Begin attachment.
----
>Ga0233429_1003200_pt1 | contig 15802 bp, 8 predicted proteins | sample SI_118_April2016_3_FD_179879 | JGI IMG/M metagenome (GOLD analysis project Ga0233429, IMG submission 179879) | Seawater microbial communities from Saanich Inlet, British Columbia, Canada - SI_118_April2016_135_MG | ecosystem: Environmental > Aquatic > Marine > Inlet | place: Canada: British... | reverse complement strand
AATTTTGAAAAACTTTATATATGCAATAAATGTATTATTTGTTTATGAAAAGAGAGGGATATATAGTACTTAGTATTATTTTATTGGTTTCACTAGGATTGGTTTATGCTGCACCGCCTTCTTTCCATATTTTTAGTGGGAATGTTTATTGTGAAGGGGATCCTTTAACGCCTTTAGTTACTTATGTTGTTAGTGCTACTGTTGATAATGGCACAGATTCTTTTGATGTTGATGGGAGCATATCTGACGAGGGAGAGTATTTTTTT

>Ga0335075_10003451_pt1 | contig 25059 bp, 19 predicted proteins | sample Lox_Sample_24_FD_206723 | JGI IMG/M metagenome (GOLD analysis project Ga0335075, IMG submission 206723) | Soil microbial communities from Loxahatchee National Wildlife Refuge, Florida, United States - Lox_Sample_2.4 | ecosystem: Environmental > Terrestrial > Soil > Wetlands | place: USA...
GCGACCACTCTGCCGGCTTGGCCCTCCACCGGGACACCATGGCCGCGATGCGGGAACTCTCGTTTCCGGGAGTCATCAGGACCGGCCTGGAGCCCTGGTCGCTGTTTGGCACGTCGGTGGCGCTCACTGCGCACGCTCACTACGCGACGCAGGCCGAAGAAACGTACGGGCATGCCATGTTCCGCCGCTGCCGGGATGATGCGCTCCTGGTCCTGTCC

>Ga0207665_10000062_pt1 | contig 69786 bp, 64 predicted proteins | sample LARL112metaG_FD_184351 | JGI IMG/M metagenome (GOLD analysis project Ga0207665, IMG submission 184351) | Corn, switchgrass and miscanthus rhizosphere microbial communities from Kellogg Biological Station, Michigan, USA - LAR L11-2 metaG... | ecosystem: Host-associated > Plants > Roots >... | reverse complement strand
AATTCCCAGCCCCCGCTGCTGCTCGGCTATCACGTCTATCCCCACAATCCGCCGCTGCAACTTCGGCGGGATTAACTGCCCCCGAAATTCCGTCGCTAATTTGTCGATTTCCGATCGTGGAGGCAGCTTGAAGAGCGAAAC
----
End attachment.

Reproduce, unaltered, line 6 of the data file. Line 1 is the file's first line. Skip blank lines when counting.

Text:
AATTCCCAGCCCCCGCTGCTGCTCGGCTATCACGTCTATCCCCACAATCCGCCGCTGCAACTTCGGCGGGATTAACTGCCCCCGAAATTCCGTCGCTAATTTGTCGATTTCCGATCGTGGAGGCAGCTTGAAGAGCGAAAC